Clicking Through

After a hectic month, the pace of my life has slowed. Each day still has a to-do list, and I love to cross things off. I haven't had a personality transplant or anything. BUT. I'm aware that I have a little breathing room. I have time to click through on Twitter or Instagram and read what's linked. And so I have. I've also read many of the articles I'd bookmarked during the busy season. Most recently, I read an extraordinary piece by Josie George, a UK writer . Her site holds many brief, pithy pieces and I've enjoyed every one. Bonus: she uploads audio files so you can hear her reading them, too. I first read this piece, Forest . It begins with a lovely, closely observed experience of nature, both in the past when she still walked and in the present from her wheelchair. Wonderfully pleasant and evocative. And then this: "Nature is being repackaged. To encourage us to love it better, to save it, we are told more and more that it will make us feel g

After the Launch and Celebration

You make cake. Apparently. This is pumpkin spice cake, dusted with cinnamon and powdered sugar. The plate is Spode Christmas Tree,* of which I have plates and bowls and other random bits and bobs--salt and pepper shakers, candy dishes in many odd shapes. Most of them came to me courtesy of my father, who (apparently) enjoyed selecting random pieces and, in my adult years, found Christmas china a safer gift than books, since I often bought my own. I've been trying to cull books, since they seem to accumulate around here, but it's tough going. For one thing, it feels cruel to remove books from our house when I just brought one into the world . And for another, some books leave our house fairly easily and rapidly, which means that many of the ones left are special in some way. I have whole sets that my father gave to me in hardcover over the years. I haven't read James Herriot's veterinary series in decades, but my set (with my father's dated inscriptions) w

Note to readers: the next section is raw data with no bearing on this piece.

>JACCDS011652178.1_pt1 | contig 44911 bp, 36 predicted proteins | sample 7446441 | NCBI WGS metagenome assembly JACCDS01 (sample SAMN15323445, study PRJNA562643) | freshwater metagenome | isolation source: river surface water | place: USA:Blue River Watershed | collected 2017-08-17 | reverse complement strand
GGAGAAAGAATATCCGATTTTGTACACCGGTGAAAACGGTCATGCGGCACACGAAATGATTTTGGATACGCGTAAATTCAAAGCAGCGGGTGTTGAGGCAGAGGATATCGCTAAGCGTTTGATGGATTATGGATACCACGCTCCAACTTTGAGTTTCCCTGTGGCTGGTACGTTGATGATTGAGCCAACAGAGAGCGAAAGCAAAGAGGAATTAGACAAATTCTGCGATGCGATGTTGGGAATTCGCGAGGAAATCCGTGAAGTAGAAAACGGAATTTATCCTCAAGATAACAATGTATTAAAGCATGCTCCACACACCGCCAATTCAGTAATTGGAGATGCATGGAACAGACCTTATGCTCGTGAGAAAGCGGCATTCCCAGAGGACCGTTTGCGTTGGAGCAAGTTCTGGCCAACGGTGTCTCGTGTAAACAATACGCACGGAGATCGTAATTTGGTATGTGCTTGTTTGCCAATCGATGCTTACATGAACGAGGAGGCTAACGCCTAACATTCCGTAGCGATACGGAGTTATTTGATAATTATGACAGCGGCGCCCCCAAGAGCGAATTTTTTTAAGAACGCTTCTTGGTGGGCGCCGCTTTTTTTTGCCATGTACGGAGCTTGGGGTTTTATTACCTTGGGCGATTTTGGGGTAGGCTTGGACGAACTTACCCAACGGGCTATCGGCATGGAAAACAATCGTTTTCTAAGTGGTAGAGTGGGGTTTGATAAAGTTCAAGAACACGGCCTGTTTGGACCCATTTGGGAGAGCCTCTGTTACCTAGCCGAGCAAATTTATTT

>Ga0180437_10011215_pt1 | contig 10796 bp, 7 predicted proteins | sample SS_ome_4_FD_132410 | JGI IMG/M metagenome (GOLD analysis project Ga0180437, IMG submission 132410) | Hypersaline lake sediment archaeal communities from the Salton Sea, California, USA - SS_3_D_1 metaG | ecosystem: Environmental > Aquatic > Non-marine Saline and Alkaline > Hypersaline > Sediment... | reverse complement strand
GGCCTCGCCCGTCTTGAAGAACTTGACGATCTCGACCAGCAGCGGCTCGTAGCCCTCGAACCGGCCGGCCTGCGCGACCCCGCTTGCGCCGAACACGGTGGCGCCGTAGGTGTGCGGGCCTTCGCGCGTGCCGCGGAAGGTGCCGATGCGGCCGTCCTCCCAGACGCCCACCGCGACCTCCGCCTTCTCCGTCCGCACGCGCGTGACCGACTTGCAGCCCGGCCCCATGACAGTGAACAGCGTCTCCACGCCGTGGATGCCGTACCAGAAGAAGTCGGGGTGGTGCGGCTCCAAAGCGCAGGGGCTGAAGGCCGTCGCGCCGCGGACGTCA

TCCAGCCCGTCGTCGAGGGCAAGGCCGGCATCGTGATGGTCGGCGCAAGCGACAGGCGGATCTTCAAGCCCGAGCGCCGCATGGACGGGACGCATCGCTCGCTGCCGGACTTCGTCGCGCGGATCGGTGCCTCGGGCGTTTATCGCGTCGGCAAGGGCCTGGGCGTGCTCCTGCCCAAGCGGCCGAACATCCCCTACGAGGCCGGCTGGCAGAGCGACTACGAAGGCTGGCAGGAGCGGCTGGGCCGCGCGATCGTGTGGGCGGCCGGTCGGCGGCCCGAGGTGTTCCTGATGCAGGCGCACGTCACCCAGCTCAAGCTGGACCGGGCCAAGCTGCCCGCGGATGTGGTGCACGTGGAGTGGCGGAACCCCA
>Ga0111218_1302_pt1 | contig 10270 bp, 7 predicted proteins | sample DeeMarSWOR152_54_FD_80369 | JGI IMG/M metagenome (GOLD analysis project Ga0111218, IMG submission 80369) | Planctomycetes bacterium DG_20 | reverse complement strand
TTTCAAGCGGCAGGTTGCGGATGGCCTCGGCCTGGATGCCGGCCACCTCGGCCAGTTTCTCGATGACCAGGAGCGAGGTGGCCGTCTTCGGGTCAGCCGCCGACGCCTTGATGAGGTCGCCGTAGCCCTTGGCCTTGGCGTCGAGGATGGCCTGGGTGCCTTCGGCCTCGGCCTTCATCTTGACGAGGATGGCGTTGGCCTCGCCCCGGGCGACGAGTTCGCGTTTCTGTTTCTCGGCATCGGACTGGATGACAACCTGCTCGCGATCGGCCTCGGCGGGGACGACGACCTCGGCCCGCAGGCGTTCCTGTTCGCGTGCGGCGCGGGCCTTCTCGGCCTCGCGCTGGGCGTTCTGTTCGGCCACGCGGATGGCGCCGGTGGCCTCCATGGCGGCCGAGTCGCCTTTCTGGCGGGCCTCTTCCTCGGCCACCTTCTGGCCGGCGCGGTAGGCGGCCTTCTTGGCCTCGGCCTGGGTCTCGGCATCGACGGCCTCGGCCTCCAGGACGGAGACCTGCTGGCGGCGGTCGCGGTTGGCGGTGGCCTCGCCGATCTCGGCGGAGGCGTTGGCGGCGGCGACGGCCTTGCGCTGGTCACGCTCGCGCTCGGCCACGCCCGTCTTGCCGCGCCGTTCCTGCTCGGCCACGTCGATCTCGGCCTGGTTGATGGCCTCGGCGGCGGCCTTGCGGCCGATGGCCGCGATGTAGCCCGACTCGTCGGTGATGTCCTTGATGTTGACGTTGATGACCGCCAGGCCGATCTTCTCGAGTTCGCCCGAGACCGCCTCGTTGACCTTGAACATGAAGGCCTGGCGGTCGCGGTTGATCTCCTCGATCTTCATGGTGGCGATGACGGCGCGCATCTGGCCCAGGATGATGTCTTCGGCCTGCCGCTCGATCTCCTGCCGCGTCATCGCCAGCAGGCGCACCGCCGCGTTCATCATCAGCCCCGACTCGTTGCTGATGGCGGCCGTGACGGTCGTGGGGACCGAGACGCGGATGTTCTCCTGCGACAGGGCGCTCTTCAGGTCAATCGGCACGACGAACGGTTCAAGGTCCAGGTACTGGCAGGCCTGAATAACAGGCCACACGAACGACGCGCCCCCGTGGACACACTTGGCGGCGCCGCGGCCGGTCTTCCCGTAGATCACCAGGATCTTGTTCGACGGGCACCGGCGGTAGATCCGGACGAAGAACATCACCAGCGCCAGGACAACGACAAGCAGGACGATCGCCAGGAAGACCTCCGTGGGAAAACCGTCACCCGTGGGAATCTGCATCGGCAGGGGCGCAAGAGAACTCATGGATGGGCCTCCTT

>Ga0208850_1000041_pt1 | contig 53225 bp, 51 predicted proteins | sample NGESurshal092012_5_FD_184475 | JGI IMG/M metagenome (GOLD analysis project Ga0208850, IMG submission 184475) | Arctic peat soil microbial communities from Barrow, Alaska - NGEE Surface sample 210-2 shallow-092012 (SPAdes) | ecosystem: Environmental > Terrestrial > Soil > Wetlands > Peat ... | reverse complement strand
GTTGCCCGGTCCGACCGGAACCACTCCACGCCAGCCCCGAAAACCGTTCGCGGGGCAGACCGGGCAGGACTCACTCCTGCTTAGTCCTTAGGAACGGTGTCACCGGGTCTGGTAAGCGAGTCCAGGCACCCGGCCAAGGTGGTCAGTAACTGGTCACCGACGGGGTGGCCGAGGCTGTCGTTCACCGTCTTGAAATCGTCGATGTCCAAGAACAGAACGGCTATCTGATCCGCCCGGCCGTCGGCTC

Whoa-oh-oh-oh, on the Radio

As we near the Saturday launch for Reverberations: A Daughter's Meditations on Alzheimer's , I have the opportunity to talk about the book, my mother, our family, and writing. It's been a lot of fun to chat with interested people. Here's some official links: On CBC Radio's Thunder Bay morning snow, Superior Morning, with Lisa Laco. The November issue of Thunder Bay's arts and culture magazine, The Walleye.  The "Five Questions" is the interview with me, done by Susan Goldberg, an awesome writer and interviewer. And just yesterday, an interview with Heather Dickson in Bayview Magazine.  Lots of neat photos accompany this one. I keep saying how grateful I am, and it's true. For my parents, my siblings and their children and grandchildren, and our extended family of cousins. For my husband and his children and partners and grandchildren. For the support from teachers, librarians and library programs, health-related programs, and arts progr